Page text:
Inspiration for a greener tanning industry from the Arzignano tanning district.

Luca Fumagalli: “Leather has always been there and will always be”

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March, 20th. Interview with Luca Fumagalli, La Conceria

GreenLIFE. Considering the constant threats of alternative materials, misconception about their natural quality, animal welfare and environmental concern, among other challenges that leather is facing, what in your opinion are the prospects of this industry over the next 10 years?

Luca Fumagalli. This question unlocks wider possibilities. The last few seasons have been undoubtedly complex for the leather industry.  But I strongly believe it is highly unlikely that it will be totally replaced at some point, in favour of other materials. Hide has always been there and will always be, because it is a recycled material and, as such, its availability will always be linked to the global consumption of meat. As long as meat is eaten, there will be a structural need to re-use its waste, hides, which if prevented could lead to major environmental repercussions.

GL. How do you expect the global tannery industry to evolve in the near future? 

LF. Leather will probably experience erratic economic cycles more often. Operators will probably be asked for a more comprehensive quality approach along with a different and more flexible stock management, but leather is going to have always its market share. Precisely for these reasons, leather produced by Italian tannery industry will consolidate its leadership in particular when referring to high and premium range of customers. We can say that the future is already at our doorstep.  Which means that with the growing trend of control by big players over the supply chain, multinationals and brands are taking over tanneries and private equity funds entering the fray with majority of shares in larger tanning groups. Some of the latter are also consolidating their position by acquiring competitors or subcontractors, and so on. It is a transversal trend both on dimensional and geographical levels. It allows to fortify companies, often with a great tradition but small in size, which otherwise would struggle to remain competitive.  However, in this situation, it must be taken into account that there will be a market selection. Geographically, thanks to its continuous upgrading, Italian tannery will evolve as the core for luxury and high-end supply chain.

GL. How is leather considered in your culture?

LF. Leather is undoubtedly considered as a high status, valuable, natural and coveted material. Unfortunately, there is a great deal of ignorance in relation to leather as waste generated from the food industry process, which is recovered and enhanced in a circular approach. This ignorance ends up in mass opinion, easily manipulated by those who promote alternative materials by attacking hide in a misleading way which must be tackled and eroded from the mind of the people by educating the masses about the benefits of this process in the long run.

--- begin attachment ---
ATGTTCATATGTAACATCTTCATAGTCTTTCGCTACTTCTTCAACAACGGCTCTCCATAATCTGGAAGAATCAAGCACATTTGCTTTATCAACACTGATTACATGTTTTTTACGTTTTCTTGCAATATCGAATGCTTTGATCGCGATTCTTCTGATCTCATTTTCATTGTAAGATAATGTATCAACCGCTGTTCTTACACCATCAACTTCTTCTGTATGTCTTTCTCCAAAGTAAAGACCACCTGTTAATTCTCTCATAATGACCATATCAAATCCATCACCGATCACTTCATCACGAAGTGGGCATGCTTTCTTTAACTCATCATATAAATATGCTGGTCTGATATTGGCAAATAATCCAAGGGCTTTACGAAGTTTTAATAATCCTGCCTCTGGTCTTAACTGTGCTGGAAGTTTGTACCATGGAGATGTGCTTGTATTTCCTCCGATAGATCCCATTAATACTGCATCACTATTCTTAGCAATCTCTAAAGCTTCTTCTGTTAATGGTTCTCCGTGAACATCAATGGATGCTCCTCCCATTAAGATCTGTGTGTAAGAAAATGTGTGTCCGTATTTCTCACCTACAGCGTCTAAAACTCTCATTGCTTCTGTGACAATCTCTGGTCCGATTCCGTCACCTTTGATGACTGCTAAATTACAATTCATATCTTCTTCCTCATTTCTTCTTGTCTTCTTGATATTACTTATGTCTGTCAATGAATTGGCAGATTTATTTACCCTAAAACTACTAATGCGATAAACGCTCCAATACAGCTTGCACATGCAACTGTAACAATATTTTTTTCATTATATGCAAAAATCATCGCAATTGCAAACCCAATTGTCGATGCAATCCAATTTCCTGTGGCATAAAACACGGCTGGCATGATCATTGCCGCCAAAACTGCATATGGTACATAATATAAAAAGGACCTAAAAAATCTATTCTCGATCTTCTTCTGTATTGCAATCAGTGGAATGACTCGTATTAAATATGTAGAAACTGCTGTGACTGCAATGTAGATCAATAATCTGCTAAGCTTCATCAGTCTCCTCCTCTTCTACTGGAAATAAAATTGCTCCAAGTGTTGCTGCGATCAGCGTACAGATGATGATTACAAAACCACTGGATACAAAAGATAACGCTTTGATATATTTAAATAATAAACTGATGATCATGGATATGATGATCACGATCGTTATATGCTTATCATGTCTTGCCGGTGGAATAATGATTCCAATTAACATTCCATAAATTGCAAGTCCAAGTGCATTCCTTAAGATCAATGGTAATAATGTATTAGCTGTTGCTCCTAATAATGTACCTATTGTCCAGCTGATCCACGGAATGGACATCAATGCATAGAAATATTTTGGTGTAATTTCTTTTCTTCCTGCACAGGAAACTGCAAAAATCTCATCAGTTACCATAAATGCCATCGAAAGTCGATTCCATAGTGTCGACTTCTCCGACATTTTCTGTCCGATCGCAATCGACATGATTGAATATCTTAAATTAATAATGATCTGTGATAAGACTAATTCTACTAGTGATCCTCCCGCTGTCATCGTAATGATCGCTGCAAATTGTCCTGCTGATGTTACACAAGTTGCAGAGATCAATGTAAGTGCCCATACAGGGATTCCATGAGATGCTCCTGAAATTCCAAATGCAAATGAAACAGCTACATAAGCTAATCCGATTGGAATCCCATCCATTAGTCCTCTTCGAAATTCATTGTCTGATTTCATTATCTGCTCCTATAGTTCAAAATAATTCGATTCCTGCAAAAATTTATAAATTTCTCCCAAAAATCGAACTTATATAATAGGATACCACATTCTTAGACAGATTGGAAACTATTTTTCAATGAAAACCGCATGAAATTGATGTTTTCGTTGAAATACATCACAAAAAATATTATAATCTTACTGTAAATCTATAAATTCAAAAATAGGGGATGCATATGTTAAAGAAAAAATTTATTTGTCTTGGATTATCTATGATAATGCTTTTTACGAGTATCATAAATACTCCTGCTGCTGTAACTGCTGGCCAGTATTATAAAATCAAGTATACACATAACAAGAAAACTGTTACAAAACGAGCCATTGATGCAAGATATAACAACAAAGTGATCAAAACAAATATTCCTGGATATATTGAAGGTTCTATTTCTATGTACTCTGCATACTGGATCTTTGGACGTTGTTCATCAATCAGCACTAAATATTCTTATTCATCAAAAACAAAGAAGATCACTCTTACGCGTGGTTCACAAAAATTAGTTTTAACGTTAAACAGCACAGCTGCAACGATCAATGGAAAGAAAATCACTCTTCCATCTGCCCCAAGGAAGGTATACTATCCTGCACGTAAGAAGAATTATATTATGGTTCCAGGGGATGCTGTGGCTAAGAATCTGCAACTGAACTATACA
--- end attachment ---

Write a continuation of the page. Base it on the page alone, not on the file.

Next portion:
GL As a media representative, how would you recommend tanneries to communicate with the people? And what would be the key message to establish and maintain goodwill in the general public towards leather?

LF. In order to do so tanneries must communicate their way of working with hide from procurement till the finished product in a persuasive and widespread way to the masses. This communication must be emotive and informative. They have to do it on multiple levels as this is a novel way of approach in which consumers must be targeted. In this sense, the “Real Leather is Real Sustainability” campaign, which has been launched by UNIC – Italian Tanneries association, hits the mark with its messages, its visuals and the questions it poses to make consumers reflect on some “truths” that for an insider (not all, unfortunately)  is common knowledge.  When it comes to public opinions, these truths are perilously not obvious. Therefore, a meticulous work of cultural promotion of leather and industry is needed, which can spread a general awareness of how something beautiful can be crafted out of otherwise waste hide, and then transformed into an environmentally friendly asset of high value.


Luca Fumagalli began his career as a sports and news correspondent in 1989 in a local Italian newspaper. In the year 1999 Luca was offered an Editorial post in La Conceria the reference magazine of  the leather and luxury sector where is now working in the capacity of the Managing Director since 2016. Luca has also published a few children’s books and the book “Donatori Di Musica” (Curci Publisher). Also, Luca Fumagalli is an avid fan of music and photography.

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